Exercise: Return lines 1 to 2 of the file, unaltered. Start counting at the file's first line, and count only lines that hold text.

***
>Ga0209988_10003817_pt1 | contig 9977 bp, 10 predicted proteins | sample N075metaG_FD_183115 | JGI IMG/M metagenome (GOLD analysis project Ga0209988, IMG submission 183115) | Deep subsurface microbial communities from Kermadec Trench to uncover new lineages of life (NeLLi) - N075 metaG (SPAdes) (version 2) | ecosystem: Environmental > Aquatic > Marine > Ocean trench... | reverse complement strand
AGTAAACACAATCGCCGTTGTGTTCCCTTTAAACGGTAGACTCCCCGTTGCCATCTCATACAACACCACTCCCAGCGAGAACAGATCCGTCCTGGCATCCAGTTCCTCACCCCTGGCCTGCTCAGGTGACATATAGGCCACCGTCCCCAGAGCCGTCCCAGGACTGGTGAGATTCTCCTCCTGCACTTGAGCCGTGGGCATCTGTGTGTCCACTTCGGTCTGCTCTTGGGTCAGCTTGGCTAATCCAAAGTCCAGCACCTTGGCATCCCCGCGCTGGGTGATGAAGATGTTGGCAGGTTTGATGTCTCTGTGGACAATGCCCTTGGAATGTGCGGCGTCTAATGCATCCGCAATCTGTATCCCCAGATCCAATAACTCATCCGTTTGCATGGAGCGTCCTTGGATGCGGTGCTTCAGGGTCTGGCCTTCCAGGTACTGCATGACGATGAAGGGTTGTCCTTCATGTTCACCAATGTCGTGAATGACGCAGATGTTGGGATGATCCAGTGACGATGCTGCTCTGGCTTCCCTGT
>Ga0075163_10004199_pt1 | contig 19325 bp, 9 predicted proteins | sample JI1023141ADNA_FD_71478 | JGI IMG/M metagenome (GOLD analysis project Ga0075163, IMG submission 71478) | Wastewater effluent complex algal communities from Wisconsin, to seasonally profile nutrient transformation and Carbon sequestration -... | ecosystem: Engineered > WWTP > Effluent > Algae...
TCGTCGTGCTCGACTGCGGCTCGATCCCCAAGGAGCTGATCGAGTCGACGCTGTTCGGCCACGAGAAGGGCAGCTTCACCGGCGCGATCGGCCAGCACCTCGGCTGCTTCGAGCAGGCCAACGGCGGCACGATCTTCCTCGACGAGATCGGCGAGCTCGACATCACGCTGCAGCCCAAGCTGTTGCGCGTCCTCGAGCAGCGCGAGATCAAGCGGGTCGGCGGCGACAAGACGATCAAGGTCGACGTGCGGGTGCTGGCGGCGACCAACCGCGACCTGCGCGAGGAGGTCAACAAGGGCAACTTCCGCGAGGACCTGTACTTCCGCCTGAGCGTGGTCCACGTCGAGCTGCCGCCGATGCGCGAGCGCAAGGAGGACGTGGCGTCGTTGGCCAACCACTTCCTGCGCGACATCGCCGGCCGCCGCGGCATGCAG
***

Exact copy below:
>Ga0209988_10003817_pt1 | contig 9977 bp, 10 predicted proteins | sample N075metaG_FD_183115 | JGI IMG/M metagenome (GOLD analysis project Ga0209988, IMG submission 183115) | Deep subsurface microbial communities from Kermadec Trench to uncover new lineages of life (NeLLi) - N075 metaG (SPAdes) (version 2) | ecosystem: Environmental > Aquatic > Marine > Ocean trench... | reverse complement strand
AGTAAACACAATCGCCGTTGTGTTCCCTTTAAACGGTAGACTCCCCGTTGCCATCTCATACAACACCACTCCCAGCGAGAACAGATCCGTCCTGGCATCCAGTTCCTCACCCCTGGCCTGCTCAGGTGACATATAGGCCACCGTCCCCAGAGCCGTCCCAGGACTGGTGAGATTCTCCTCCTGCACTTGAGCCGTGGGCATCTGTGTGTCCACTTCGGTCTGCTCTTGGGTCAGCTTGGCTAATCCAAAGTCCAGCACCTTGGCATCCCCGCGCTGGGTGATGAAGATGTTGGCAGGTTTGATGTCTCTGTGGACAATGCCCTTGGAATGTGCGGCGTCTAATGCATCCGCAATCTGTATCCCCAGATCCAATAACTCATCCGTTTGCATGGAGCGTCCTTGGATGCGGTGCTTCAGGGTCTGGCCTTCCAGGTACTGCATGACGATGAAGGGTTGTCCTTCATGTTCACCAATGTCGTGAATGACGCAGATGTTGGGATGATCCAGTGACGATGCTGCTCTGGCTTCCCTGT